WASHINGTON (BP) -- Feng Jianmei, whose daughter was forcibly aborted seven months into her pregnancy last June, has told a Chinese TV station of her continued struggle for emotional healing.
"Several local government officials lost their job and I got compensation [for the circumstances], but there is no real winner in this case," Feng told Shanghai-based Dragon TV, according to a report by the pro-life organization All Girls Allowed, which is based in Boston.
"We lost the most," Feng said in an interview with the satellite TV station. "We lost a baby."
The story and photo of Feng and her forcibly aborted daughter went viral on the Internet after family planning officials in China's Shaanxi province kidnapped, beat and forced her to undergo an abortion while her husband Deng Jiyuan was at work. She had no birth permit under China's population control program known as the "one-child" policy.
Family planning authorities earlier had levied a fine and, when Feng's family did not pay, they performed the abortion on her and placed her dead child’s body in bed with her. A Chinese dissident posted an account and a photo of the devastated mother and her dead daughter on the Internet, sparking global attention.
Feng, in the interview, said she moved to China’s Jiangsu province for medical treatment and emotional health.
She told Dragon TV (in Mandarin), “I thought that if I changed my living environment, my mood would get better. After I went to Jiangsu province, I felt much better. Before, when people recognized me, it always reminded me of the forced abortion.... I had a very uncomfortable feeling.
“I went to the hospital to get checked a few times,” Feng said. “When I went to Jiangsu, I also got checked several times. I underwent a small surgery over there. There are still some problems with my body. I’m still in the process of healing. I also take medicine every day.”
The local government initially said they would pay for hospital bills associated with her recovery from the forced abortion, but they have yet to follow through.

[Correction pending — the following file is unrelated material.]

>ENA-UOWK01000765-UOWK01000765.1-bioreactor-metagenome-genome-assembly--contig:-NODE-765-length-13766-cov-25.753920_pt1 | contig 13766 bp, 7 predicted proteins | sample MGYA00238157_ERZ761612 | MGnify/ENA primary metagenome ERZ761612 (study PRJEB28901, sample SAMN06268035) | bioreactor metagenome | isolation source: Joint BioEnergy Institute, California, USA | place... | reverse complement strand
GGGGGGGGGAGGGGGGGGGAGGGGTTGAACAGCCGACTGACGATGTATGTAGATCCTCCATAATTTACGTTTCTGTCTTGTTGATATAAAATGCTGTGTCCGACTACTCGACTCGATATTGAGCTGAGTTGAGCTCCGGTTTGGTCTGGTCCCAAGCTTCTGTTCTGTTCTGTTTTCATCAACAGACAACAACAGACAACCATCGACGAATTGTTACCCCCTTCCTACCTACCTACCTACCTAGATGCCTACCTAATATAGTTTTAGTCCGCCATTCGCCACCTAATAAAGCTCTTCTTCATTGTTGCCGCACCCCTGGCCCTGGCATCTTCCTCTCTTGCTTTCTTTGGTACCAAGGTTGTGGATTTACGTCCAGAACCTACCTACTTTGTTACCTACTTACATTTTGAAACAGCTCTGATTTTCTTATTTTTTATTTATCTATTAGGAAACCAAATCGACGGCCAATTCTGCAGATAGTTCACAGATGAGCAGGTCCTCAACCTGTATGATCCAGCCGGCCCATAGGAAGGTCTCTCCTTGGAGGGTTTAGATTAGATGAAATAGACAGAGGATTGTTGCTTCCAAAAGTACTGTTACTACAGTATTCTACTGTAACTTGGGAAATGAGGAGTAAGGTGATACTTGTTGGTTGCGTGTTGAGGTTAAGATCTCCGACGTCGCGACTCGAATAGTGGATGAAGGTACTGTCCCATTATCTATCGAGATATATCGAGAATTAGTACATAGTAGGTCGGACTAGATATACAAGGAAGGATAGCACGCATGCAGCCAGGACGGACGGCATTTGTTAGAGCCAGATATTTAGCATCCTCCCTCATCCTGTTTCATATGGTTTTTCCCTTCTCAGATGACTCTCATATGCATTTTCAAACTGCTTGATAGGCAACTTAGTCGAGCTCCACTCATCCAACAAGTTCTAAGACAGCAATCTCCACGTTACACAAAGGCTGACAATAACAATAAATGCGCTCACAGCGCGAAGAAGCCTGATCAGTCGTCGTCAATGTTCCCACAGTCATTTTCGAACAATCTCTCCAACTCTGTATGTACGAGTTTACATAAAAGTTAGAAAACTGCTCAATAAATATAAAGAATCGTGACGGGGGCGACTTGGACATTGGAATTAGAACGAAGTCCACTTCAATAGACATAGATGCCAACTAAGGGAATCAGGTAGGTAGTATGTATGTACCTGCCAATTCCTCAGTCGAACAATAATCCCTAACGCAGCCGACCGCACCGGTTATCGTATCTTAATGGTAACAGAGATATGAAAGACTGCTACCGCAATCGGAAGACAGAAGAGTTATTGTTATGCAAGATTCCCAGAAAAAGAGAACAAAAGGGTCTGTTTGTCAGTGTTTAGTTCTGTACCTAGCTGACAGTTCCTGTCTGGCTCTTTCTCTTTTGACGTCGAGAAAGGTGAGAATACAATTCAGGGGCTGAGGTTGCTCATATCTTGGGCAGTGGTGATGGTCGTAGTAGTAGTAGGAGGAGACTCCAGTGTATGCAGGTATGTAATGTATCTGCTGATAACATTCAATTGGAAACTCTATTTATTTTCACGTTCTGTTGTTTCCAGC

“They told me about a reimbursement at the beginning,” Feng said, “but they never mention that anymore.” Two surgeries she underwent cost nearly $1,700 in American dollars.
Feng said she hopes to return to Shaanxi province to be with her husband, who is forced to live hundreds of miles from his wife to pay for her medical expenses.
Brian Lee, executive director of All Girls Allowed, which largely focuses on China’s coercive abortion measures, said the Dragon TV report reiterates “how devastating the brutal enforcement of the one-child policy really is."
"But there is hope," Lee said in a written statement after Feng's interview in February. "We have a God who is bigger than this tragic situation. We believe He will bring healing and justice to Ms. Feng and we pray that day comes soon."
On March 14, the Chinese Health Ministry reported the following statistics for its family planning practices since 1971, according to the Financial Times:
-- 336 million abortions performed.
-- 196 sterilizations conducted.
-- 403 million intrauterine devices inserted.
China first instituted limits on population growth in 1971 and established its "one-child" population control program in the late 1970s. The policy also has helped produce a gender imbalance because of the Chinese preference for sons.
China's 336 million abortions surpass the current United States population of about 315 million. It also dwarfs the number of abortions reported in this country during the last 40 years. Since 1973 when abortion was legalized for any reason throughout pregnancy by the Supreme Court, an estimated 55 million of the lethal procedures have been performed.
Compiled by Tom Strode, Washington bureau chief for Baptist Press. Get Baptist Press headlines and breaking news on Twitter (@BaptistPress
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